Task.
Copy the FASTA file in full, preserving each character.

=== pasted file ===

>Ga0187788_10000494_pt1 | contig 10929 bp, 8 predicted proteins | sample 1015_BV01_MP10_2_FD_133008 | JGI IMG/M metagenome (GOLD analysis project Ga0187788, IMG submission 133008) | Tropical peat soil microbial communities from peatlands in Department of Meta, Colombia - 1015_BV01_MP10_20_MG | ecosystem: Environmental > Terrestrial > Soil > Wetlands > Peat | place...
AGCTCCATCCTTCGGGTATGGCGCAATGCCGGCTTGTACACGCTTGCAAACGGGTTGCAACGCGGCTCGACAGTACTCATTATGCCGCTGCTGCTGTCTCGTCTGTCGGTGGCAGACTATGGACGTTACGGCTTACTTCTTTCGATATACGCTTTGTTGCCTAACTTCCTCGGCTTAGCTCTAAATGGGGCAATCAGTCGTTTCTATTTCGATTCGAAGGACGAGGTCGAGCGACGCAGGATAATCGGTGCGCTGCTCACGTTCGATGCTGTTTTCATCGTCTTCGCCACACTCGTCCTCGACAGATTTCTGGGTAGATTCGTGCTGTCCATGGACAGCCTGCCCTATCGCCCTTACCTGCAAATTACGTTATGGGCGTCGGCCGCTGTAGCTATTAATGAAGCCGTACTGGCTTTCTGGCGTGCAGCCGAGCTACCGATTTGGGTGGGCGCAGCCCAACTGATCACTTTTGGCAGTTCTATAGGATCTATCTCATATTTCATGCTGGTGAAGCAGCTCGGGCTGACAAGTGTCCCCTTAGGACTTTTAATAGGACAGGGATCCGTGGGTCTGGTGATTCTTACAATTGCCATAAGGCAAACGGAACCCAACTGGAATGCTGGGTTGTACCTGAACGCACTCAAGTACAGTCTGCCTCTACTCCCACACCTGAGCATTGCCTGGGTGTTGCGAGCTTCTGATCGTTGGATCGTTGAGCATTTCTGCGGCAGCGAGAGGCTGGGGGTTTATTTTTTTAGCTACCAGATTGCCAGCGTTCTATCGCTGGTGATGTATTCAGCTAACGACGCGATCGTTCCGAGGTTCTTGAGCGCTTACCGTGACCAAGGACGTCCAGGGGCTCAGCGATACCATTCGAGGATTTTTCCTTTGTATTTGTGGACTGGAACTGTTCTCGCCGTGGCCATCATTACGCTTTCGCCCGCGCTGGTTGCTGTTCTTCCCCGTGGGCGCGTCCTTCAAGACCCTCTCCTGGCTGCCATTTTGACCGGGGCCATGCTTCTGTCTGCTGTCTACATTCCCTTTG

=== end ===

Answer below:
>Ga0187788_10000494_pt1 | contig 10929 bp, 8 predicted proteins | sample 1015_BV01_MP10_2_FD_133008 | JGI IMG/M metagenome (GOLD analysis project Ga0187788, IMG submission 133008) | Tropical peat soil microbial communities from peatlands in Department of Meta, Colombia - 1015_BV01_MP10_20_MG | ecosystem: Environmental > Terrestrial > Soil > Wetlands > Peat | place...
AGCTCCATCCTTCGGGTATGGCGCAATGCCGGCTTGTACACGCTTGCAAACGGGTTGCAACGCGGCTCGACAGTACTCATTATGCCGCTGCTGCTGTCTCGTCTGTCGGTGGCAGACTATGGACGTTACGGCTTACTTCTTTCGATATACGCTTTGTTGCCTAACTTCCTCGGCTTAGCTCTAAATGGGGCAATCAGTCGTTTCTATTTCGATTCGAAGGACGAGGTCGAGCGACGCAGGATAATCGGTGCGCTGCTCACGTTCGATGCTGTTTTCATCGTCTTCGCCACACTCGTCCTCGACAGATTTCTGGGTAGATTCGTGCTGTCCATGGACAGCCTGCCCTATCGCCCTTACCTGCAAATTACGTTATGGGCGTCGGCCGCTGTAGCTATTAATGAAGCCGTACTGGCTTTCTGGCGTGCAGCCGAGCTACCGATTTGGGTGGGCGCAGCCCAACTGATCACTTTTGGCAGTTCTATAGGATCTATCTCATATTTCATGCTGGTGAAGCAGCTCGGGCTGACAAGTGTCCCCTTAGGACTTTTAATAGGACAGGGATCCGTGGGTCTGGTGATTCTTACAATTGCCATAAGGCAAACGGAACCCAACTGGAATGCTGGGTTGTACCTGAACGCACTCAAGTACAGTCTGCCTCTACTCCCACACCTGAGCATTGCCTGGGTGTTGCGAGCTTCTGATCGTTGGATCGTTGAGCATTTCTGCGGCAGCGAGAGGCTGGGGGTTTATTTTTTTAGCTACCAGATTGCCAGCGTTCTATCGCTGGTGATGTATTCAGCTAACGACGCGATCGTTCCGAGGTTCTTGAGCGCTTACCGTGACCAAGGACGTCCAGGGGCTCAGCGATACCATTCGAGGATTTTTCCTTTGTATTTGTGGACTGGAACTGTTCTCGCCGTGGCCATCATTACGCTTTCGCCCGCGCTGGTTGCTGTTCTTCCCCGTGGGCGCGTCCTTCAAGACCCTCTCCTGGCTGCCATTTTGACCGGGGCCATGCTTCTGTCTGCTGTCTACATTCCCTTTG